Located between Middlebury and Burlington along the Route 7 Corridor, the nearly 3,500 town residents enjoy the hills and ridges overlooking Lake Champlain. The community is actively engaged in keeping the productive Champlain Valley soils in farming. The result is a variety of agricultural activities that include orchards, dairies, berry farms, a winery, apiaries and community supported agriculture (CSA). Among the community motivations for protecting farmland and open space is maintaining the scenic views along important highway corridors, including Route 7.
Tools you can use
Access Management Standards (PDF)
Charlotte residents watched as roadside development spread along the Route 7 corridor in neighboring communities to the north, and decided to protect the views and character of their community and avoid excessive strip development. In 1990, they implemented an Access Management strategy to ensure that Route 7 remains a functioning major arterial rather than a congested access for scattered businesses and housing developments. The Access Management Standards were incorporated into their zoning bylaw as general regulations, which subjected property with frontage on Route 7 to special access standards. These include:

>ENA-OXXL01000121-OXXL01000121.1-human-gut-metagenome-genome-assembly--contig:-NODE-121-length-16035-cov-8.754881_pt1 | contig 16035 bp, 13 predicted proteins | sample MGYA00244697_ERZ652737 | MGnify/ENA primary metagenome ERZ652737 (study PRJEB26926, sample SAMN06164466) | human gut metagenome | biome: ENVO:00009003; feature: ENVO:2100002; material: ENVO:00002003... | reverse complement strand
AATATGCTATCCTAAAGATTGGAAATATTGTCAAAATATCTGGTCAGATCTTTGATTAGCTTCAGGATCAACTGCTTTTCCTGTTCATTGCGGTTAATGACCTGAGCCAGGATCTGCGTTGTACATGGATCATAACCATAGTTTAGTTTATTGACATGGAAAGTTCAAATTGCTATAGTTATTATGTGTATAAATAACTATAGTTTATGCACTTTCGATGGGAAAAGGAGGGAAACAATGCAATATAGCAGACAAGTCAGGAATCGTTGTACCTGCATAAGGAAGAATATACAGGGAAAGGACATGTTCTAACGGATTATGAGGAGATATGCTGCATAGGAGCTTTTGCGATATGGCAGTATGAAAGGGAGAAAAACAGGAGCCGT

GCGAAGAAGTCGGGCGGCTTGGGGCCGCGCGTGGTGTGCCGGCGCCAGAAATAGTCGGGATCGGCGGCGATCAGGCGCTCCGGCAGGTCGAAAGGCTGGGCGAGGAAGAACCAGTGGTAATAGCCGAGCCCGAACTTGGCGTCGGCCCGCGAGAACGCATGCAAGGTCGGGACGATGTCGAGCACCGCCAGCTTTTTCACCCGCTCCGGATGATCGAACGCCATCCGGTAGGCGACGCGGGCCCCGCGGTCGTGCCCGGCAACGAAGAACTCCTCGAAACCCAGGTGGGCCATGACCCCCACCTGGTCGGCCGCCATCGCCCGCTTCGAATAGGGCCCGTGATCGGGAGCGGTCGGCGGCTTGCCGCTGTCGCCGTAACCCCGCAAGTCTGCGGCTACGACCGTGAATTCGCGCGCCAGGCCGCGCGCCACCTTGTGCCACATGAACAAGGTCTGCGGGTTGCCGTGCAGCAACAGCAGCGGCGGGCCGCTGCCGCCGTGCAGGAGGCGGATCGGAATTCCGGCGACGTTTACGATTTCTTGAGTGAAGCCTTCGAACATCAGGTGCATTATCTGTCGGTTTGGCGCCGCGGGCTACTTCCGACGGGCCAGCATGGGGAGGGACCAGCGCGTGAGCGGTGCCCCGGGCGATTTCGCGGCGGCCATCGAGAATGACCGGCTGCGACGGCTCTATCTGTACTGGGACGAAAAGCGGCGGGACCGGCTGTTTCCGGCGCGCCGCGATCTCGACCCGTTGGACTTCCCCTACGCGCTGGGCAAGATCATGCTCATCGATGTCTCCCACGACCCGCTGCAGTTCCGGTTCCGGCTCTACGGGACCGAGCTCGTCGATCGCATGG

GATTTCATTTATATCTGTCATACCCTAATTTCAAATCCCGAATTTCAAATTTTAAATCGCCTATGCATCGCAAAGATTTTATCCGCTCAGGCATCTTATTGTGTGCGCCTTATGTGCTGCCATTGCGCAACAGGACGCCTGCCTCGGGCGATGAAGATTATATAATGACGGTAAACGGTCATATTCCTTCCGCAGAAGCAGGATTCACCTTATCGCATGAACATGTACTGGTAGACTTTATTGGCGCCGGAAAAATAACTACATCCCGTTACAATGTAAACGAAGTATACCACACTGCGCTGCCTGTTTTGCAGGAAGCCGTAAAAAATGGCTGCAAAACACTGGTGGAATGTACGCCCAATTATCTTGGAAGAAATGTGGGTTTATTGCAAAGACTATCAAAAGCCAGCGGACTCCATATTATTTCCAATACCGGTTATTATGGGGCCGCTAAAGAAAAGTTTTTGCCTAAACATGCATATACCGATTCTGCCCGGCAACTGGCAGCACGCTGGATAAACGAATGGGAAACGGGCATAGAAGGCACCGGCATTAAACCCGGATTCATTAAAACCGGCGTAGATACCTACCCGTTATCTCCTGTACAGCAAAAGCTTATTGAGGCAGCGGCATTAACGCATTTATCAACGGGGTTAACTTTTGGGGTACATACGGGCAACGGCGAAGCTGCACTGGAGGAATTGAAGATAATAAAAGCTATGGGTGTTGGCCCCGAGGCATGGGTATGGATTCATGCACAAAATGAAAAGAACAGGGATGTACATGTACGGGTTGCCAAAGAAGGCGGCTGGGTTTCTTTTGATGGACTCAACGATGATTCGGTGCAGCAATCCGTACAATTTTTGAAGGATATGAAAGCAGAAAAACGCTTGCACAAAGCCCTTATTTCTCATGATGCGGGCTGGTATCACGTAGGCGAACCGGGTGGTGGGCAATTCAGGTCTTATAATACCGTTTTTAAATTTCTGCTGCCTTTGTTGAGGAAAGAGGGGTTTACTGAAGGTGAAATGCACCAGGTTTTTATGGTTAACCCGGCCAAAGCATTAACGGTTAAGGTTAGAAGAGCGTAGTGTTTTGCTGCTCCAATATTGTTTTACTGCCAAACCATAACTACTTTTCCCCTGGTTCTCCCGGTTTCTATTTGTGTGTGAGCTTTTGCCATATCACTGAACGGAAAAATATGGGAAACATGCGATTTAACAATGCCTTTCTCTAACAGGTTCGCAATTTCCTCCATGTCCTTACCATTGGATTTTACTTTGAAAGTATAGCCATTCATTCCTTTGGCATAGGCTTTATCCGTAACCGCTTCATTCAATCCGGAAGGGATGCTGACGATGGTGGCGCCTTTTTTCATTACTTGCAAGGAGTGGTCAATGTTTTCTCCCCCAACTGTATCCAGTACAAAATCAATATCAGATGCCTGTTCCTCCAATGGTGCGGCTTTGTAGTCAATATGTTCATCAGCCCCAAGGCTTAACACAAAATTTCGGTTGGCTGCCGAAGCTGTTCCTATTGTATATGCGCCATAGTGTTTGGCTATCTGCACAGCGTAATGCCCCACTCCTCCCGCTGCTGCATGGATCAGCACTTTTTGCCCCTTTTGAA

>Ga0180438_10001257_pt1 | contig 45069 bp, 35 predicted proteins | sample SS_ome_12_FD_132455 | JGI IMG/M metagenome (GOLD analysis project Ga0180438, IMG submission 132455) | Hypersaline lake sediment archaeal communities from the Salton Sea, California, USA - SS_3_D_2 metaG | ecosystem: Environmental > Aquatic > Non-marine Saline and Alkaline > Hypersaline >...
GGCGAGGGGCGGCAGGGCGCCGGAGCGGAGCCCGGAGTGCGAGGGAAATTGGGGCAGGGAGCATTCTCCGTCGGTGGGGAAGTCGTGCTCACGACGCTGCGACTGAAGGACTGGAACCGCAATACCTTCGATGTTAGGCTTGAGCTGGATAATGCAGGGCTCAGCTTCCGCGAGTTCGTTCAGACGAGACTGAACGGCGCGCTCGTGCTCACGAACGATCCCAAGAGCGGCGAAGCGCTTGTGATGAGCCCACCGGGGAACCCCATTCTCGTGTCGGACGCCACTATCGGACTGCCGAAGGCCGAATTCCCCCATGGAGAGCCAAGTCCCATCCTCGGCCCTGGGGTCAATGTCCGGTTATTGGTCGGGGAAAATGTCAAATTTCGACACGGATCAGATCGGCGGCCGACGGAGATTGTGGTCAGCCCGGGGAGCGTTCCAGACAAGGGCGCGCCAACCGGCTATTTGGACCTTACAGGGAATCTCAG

- A property with frontage on Route 7 and no frontage on a secondary road are allowed only one access point. This will not be permitted where traffic conditions, topography or any physical site limitations would prevent the construction of a safe access.
- If the property does have access to a secondary road, the access point must be located there.
This has given those property owners a “heads up” that this is an important issue for the community and that they are concerned about safety as well as interested in preserving the rural character of their roads.
- Clearly outline your goals for access management in your town planning documents.
- A regulation does not have to be complicated to be effective.Access management is most effective when combined with good land use planning.
- In Charlotte, the community opted not to allow most commercial land uses along the Route 7 corridor.